WHAT IS THE DIFFERENCE BETWEEN A CRIMINAL CASE AND A CIVIL CASE?
March 24, 2020
In a criminal case you are facing jail time, in a civil case you generally are not facing jail time.
In a criminal case it's the State vs. You, in a civil case its generally a person vs another person or a person vs a company.
In criminal cases the accused doesn't have to prove a thing, in a civil case the person bringing the lawsuit has to prove their case.
There are alot of differences between a civil case and a criminal case. Each one of these is an entirely different animal with some of the same spots. Some of the rules are the same and some are different. But the easiest way to tell them apart is ask yourself what's on the line if I lose? If you lose a criminal case you are facing going to jail, if you lose a civil case you might find yourself owing money to someone.
People get criminal cases confused with civil cases all the time, especially when the crime involves a victim. Defendants in criminal cases will often say, "My wife is the victim in this case, she doesn't want the case to go forward, can't she just drop it?" Defendants often think it is the, "victim vs. the defendant." That just simply isn't true. In a criminal case, the victim isn't the one pursuing the charge it's the State that is pursuing the charge. When a criminal act occurs the State takes up the burden of pursuing the defendant. Only the State has the power to try to convict the defendant of a criminal act.
The opposite is true for civil cases. In a civil case, the person bringing the lawsuit feels that they have been wronged by the defendant. The person bringing the lawsuit has the power to dismiss the case or stop pursuing the case at anytime and just drop the lawsuit. The defendant in a civil case is the alleged wrongdoer just as in the criminal case however they are not facing a criminal penalty like jail time. In general, the defendant in a civil lawsuit is facing money damages. Money damages are the amount of money that would need to be paid to the plaintiff (the person bringing the lawsuit) in the event that the plaintiff wins the lawsuit.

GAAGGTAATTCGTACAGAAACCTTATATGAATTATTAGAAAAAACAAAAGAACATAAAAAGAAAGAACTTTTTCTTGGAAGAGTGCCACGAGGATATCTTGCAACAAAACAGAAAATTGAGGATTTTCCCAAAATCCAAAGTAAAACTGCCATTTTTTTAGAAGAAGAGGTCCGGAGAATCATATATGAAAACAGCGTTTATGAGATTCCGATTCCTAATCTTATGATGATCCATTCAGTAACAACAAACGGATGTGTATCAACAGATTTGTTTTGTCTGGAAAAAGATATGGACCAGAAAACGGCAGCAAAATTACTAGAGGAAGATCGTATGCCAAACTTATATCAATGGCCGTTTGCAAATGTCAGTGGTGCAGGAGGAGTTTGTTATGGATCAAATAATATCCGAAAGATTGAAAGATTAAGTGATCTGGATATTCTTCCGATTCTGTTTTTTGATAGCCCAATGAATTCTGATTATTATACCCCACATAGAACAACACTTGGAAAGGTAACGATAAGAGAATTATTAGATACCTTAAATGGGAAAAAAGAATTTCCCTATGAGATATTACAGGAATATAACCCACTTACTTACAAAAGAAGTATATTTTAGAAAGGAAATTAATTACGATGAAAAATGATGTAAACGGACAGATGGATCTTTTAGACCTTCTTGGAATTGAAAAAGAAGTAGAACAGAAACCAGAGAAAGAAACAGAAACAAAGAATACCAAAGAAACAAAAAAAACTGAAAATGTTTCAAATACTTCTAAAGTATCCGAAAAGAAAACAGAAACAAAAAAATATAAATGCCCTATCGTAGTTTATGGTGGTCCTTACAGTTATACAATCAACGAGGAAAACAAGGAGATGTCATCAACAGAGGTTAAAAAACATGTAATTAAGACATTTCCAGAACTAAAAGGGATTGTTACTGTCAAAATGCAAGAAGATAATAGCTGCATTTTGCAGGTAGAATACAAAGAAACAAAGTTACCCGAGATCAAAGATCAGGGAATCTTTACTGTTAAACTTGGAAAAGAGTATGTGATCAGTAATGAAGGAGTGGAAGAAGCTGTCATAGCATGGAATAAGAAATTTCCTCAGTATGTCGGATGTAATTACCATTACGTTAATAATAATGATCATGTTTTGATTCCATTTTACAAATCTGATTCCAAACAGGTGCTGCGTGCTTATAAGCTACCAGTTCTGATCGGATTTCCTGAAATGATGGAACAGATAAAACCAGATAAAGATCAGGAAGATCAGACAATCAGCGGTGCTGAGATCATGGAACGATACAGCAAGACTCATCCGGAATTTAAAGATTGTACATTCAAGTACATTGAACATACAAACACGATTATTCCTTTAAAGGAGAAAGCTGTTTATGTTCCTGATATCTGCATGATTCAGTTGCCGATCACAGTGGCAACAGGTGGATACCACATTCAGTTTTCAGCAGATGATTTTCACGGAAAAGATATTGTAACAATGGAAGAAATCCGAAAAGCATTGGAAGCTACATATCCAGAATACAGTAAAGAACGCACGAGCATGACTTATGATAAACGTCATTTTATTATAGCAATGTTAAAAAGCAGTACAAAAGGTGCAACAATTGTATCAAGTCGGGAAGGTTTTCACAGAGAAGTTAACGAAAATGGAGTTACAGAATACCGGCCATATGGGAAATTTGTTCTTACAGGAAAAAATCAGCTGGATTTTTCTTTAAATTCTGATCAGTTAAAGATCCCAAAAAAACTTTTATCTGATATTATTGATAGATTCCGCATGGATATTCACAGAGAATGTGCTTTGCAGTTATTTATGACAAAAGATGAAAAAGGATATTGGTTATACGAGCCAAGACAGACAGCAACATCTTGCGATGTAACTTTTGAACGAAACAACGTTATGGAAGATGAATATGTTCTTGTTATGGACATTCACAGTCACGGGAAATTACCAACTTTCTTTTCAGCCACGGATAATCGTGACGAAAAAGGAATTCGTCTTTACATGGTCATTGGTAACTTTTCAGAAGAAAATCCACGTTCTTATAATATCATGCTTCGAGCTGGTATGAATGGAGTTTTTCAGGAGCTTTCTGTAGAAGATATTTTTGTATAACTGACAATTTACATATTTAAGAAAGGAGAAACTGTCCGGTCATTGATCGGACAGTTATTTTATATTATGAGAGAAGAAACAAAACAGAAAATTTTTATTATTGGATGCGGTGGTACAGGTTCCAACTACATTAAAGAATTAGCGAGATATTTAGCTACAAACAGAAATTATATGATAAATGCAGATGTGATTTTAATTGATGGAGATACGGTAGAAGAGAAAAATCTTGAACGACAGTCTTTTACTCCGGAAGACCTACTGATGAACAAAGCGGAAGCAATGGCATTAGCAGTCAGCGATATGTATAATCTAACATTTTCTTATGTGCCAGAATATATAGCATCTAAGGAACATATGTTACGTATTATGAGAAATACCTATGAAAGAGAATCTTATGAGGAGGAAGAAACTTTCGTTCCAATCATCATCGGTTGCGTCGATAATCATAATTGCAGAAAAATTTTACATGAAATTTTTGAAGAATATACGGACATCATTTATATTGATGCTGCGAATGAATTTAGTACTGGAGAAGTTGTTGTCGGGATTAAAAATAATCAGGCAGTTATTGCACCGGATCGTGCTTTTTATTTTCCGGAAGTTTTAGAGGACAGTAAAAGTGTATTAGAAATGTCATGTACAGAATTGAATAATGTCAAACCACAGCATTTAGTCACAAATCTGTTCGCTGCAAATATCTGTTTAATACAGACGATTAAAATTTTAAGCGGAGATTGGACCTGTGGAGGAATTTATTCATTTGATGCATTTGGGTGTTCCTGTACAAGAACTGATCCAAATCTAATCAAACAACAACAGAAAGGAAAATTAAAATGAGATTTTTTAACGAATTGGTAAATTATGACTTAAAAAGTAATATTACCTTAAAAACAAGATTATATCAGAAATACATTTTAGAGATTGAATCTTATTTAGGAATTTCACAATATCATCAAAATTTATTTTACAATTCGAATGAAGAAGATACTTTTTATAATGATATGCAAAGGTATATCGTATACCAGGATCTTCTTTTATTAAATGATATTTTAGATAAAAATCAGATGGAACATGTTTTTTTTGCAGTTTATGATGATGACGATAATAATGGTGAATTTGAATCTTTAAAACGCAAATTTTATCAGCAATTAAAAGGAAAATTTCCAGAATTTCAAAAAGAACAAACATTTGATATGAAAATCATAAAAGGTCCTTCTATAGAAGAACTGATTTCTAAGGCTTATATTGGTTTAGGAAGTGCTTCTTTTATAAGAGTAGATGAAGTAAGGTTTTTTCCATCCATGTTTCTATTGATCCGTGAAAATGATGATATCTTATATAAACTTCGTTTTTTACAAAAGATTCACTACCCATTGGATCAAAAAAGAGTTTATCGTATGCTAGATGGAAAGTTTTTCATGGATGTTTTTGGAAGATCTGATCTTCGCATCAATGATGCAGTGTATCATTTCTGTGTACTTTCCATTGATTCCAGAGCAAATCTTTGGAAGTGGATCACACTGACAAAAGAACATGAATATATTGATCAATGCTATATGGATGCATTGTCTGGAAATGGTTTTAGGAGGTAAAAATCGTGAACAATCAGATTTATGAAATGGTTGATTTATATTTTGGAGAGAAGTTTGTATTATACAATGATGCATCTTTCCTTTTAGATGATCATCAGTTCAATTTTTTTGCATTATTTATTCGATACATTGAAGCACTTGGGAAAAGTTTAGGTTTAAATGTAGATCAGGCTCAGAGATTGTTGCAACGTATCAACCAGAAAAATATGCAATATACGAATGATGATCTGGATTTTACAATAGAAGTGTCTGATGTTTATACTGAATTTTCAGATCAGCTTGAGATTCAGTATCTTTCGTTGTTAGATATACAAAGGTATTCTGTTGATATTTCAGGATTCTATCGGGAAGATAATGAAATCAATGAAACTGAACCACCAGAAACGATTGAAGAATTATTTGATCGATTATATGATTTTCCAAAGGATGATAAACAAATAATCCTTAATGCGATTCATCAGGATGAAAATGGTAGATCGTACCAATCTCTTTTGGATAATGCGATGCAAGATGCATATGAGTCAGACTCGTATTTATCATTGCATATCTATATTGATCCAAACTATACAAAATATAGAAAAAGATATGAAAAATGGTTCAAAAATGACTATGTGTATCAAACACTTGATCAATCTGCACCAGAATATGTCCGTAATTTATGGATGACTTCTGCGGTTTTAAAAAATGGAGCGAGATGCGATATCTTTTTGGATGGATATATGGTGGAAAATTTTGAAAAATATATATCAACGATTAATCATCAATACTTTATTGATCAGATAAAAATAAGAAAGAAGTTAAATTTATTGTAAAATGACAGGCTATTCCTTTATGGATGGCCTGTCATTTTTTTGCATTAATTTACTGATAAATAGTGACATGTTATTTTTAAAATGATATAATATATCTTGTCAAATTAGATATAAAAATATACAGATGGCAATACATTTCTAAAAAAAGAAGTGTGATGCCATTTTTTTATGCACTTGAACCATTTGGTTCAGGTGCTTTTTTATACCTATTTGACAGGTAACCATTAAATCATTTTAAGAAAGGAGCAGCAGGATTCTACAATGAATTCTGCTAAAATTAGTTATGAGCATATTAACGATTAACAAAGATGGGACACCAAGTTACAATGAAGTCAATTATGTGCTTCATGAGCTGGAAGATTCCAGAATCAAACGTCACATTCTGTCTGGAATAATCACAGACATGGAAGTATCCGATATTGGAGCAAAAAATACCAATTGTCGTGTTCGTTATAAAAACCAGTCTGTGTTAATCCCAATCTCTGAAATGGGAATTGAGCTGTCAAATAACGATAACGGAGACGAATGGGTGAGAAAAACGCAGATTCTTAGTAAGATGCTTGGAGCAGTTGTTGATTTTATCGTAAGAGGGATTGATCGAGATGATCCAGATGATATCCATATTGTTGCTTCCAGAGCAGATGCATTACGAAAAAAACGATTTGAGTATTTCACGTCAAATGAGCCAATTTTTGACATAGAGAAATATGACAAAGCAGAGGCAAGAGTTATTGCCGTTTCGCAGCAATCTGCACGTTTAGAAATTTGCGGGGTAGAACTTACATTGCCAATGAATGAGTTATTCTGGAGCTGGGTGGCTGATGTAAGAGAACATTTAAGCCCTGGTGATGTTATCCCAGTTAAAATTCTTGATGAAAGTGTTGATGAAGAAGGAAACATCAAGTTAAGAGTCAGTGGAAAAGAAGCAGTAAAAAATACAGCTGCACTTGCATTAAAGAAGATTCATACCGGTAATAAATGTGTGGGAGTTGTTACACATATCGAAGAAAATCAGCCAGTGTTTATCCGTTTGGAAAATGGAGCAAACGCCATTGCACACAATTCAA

Civil Case Breakdown:
John is driving a car on his way to work. Doug is driving a semi-truck to a local store. Doug is not paying attention. John is sitting at a stop light and Doug rear-ends John. John's car is totalled and his arm is broken. John goes to the hospital and has to miss 5 weeks of work due to the injury. John is out a lot of money and his arm hurt for a long time. John hires a lawyer and John's lawyer files a lawsuit against Doug. John goes to court and proves to a judge that it is, "more likely than not" that he was injured and lost money because Doug wasn't paying attention and rear-ended him. The judge orders Doug to pay John money for his missed work and for the discomfort of having his arm broken. Doug pays John and the case is over.
Criminal Case Breakdown:
John is driving a car on his way to work. Doug is driving a semi-truck to a local store. Doug is drunk-driving. John is sitting at stop light and Doug rear-ends John. John's car is totalled and his arm is broken. John goes to the hospital and has to miss 5 weeks of work due to the injury. John is out a lot of money and his arm hurt for a long time. A police officer investigates Doug and arrests him for drunk driving. The State pursues a case of drunk driving against Doug. Doug hires a lawyer. The State goes to a judge and tries to prove that Doug was drunk driving, "beyond a reasonable doubt." Doug's lawyer tries to poke holes in the State's case. The judge hears the evidence and decides that the State has proven their case. The judge put Doug in jail for 6 months and orders him to pay John some money as well as pay a fine to the court. Doug goes to jail for 6 months and pays the money then case is over.
Obviously, these are very simple examples. But this hopefully gives you an example of the differences between a civil case and a criminal case.